About a year ago, Novak Djokovic’s professional mission appeared to be turning himself into a punchline.
The early days of the pandemic created a vacuum of celebrity news. Djokovic began filling it with odd takes about his own brand of voodoo medicine. He barnstormed an off-the-books mini-tournament that turned into a pan-European plague vector. He came out as vaccine-hesitant before that was a term.
Shorn of tennis, it was getting hard to take Djokovic seriously.
But real pros understand that the public will forgive you for anything, as long as you win.
Djokovic won the French Open on Sunday. It was his 19th Grand Slam, which sounds a bit boring. But this one was his War and Peace. This was Djokovic working on a grand scale.
On Friday night, he played what was likely the greatest semi-final match in tennis history against Rafael Nadal. By Sunday afternoon, he looked like a man in need of rest. Djokovic came out so flat in the final against Stefanos Tsitsipas he was two-dimensional. His forehands had no pop. His posture sagged. He was dragging himself around the court, waving at gettable balls.
Even his baseball cap looked too small, as though he’d forgotten his own and had to borrow someone else’s.
Tsitsipas was quickly up two sets to none. Time to start writing the breaking-news alerts. This was going to be a lot bigger than the 22-year-old Greek winning his first major. This was shaping up as a stake in the heart of the Big Four era.
“Is this a moment or is this a movement?” NBC analyst Mary Carillo said, pulling double-duty as a headline writer.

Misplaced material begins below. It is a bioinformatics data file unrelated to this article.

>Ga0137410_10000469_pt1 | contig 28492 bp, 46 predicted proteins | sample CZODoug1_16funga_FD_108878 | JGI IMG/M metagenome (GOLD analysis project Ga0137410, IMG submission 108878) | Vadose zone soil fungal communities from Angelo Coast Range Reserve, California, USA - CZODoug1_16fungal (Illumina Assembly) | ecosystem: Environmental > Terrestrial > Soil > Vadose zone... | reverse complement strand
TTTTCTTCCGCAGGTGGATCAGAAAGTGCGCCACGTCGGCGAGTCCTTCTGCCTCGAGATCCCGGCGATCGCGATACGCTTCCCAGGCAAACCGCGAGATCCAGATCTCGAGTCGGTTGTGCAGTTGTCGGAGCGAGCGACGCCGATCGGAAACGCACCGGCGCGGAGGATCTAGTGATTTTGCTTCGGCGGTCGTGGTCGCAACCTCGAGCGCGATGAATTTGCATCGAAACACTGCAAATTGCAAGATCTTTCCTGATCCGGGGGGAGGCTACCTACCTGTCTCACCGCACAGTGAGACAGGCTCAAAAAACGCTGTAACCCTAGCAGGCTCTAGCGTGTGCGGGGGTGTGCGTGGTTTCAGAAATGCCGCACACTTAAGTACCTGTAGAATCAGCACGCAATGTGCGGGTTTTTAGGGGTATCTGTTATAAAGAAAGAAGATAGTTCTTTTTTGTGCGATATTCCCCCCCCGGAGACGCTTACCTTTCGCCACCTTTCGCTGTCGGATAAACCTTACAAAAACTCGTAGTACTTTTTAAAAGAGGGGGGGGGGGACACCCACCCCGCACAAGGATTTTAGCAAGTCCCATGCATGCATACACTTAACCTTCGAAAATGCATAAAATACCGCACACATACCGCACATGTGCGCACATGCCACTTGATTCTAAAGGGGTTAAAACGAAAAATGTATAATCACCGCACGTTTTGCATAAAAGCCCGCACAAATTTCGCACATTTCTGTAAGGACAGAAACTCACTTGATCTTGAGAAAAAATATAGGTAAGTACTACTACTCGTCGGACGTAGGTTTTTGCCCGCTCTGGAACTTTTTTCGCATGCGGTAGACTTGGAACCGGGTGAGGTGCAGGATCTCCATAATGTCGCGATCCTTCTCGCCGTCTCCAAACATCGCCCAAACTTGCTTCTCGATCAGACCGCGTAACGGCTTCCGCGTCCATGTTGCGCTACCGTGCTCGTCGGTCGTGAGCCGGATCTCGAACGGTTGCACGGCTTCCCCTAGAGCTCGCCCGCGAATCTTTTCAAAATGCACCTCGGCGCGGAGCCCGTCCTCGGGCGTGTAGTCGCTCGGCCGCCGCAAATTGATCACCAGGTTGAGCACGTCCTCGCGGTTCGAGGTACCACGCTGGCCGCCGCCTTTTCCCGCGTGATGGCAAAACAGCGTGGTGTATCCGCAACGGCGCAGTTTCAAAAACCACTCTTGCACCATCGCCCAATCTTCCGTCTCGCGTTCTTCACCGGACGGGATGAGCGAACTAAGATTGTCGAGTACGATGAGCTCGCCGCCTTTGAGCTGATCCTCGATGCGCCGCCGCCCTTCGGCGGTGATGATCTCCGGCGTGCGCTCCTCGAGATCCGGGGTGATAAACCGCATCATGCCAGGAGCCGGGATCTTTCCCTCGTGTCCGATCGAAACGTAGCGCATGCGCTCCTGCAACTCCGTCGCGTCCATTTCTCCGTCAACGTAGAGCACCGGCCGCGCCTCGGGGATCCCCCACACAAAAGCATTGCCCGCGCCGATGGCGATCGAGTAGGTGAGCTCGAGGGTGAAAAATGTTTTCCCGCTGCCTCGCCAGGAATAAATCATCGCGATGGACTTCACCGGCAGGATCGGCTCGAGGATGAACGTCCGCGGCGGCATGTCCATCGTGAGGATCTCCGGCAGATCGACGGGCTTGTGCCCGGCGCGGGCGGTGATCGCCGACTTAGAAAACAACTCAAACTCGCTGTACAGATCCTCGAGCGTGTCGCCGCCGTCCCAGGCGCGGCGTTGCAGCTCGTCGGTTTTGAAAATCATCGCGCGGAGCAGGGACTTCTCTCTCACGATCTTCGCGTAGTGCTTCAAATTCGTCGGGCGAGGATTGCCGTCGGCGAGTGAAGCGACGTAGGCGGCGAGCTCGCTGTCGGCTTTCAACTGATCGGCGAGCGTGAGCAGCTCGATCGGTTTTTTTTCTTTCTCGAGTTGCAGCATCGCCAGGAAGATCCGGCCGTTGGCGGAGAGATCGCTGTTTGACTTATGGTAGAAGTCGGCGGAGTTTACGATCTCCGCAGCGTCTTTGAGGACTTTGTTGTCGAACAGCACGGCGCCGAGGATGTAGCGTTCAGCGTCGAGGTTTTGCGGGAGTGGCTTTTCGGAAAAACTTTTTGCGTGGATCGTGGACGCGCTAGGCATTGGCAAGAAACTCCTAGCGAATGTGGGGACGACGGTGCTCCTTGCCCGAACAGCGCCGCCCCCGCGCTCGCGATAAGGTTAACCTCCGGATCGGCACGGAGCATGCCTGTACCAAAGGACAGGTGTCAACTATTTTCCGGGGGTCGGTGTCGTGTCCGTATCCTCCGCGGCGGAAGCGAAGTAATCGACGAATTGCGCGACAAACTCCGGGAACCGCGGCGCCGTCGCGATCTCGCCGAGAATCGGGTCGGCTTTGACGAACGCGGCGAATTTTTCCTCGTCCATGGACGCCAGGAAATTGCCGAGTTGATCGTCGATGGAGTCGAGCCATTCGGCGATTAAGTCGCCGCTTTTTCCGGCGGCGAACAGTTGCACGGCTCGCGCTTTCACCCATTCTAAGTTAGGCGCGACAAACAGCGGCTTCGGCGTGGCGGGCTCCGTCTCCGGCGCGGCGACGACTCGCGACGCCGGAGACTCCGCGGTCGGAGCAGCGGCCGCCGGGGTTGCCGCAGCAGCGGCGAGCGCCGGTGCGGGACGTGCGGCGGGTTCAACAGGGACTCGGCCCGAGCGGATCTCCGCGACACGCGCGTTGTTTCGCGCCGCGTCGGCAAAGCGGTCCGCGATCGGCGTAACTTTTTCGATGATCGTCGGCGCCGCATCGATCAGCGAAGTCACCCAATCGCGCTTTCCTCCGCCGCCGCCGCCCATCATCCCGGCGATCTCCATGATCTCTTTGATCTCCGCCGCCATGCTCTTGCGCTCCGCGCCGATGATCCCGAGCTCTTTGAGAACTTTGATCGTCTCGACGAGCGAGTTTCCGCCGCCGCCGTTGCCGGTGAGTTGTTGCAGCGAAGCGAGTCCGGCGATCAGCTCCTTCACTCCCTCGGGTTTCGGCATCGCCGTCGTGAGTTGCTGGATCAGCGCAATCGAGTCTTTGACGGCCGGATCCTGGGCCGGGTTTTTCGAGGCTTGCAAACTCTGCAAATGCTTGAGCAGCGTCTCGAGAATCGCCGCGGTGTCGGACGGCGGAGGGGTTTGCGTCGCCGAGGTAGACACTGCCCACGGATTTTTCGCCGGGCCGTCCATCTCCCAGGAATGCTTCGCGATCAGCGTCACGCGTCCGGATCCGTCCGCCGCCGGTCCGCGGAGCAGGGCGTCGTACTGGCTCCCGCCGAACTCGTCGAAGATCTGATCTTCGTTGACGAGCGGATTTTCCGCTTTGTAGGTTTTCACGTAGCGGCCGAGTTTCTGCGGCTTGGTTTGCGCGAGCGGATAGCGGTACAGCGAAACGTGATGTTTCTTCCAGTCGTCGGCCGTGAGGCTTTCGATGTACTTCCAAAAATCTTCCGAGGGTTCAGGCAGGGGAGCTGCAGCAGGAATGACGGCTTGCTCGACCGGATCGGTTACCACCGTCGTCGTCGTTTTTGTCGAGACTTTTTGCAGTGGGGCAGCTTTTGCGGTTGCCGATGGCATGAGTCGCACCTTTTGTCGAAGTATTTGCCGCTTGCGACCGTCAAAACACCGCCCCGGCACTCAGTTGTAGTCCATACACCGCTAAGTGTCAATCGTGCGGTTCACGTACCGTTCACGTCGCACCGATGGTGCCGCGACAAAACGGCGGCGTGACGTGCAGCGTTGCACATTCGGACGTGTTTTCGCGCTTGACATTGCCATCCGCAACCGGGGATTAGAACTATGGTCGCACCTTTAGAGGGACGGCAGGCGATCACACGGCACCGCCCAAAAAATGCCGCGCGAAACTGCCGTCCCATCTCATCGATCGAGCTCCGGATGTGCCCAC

But then one of those small shifts that turn tennis matches inside-out. In the fourth game of the third set, Tsitsipas was up 40-15 on his own serve. Easy peasy.
It was that moment that Djokovic, now two hours late, decided to show up. Five break opportunities later, the last one taken, and that was it.
The match was still hours from finishing, but you could see that it was headed inexorably in just one direction.
Still, Tsitsipas tried all the tricks. He took a medical timeout before the start of the fourth set. That didn’t work. He yelled at himself and at his box. That didn’t work. He started trashing his racquets. That never worked for John McEnroe and it doesn’t work now.
If there’s any solace for him, it’s that there’s nothing he could have done. Once Djokovic’s onboard tennis CPU has been switched on, he becomes a backboard with arms.
Once it was done – 6-7 (8-6), 2-6, 6-3, 6-2, 6-4 – the Serb didn’t bother celebrating much. Tsitsipas retreated to his chair and covered his head with a towel.
There was the usual interminable postfinal “celebration” that blights all tennis tournaments. Why was Djokovic interviewed not once, not twice, but three times? Why were his French answers to French questions asked in France translated into English? Why does Tsitsipas have to speak? Particularly on this Sunday, it’s cruel and unusual.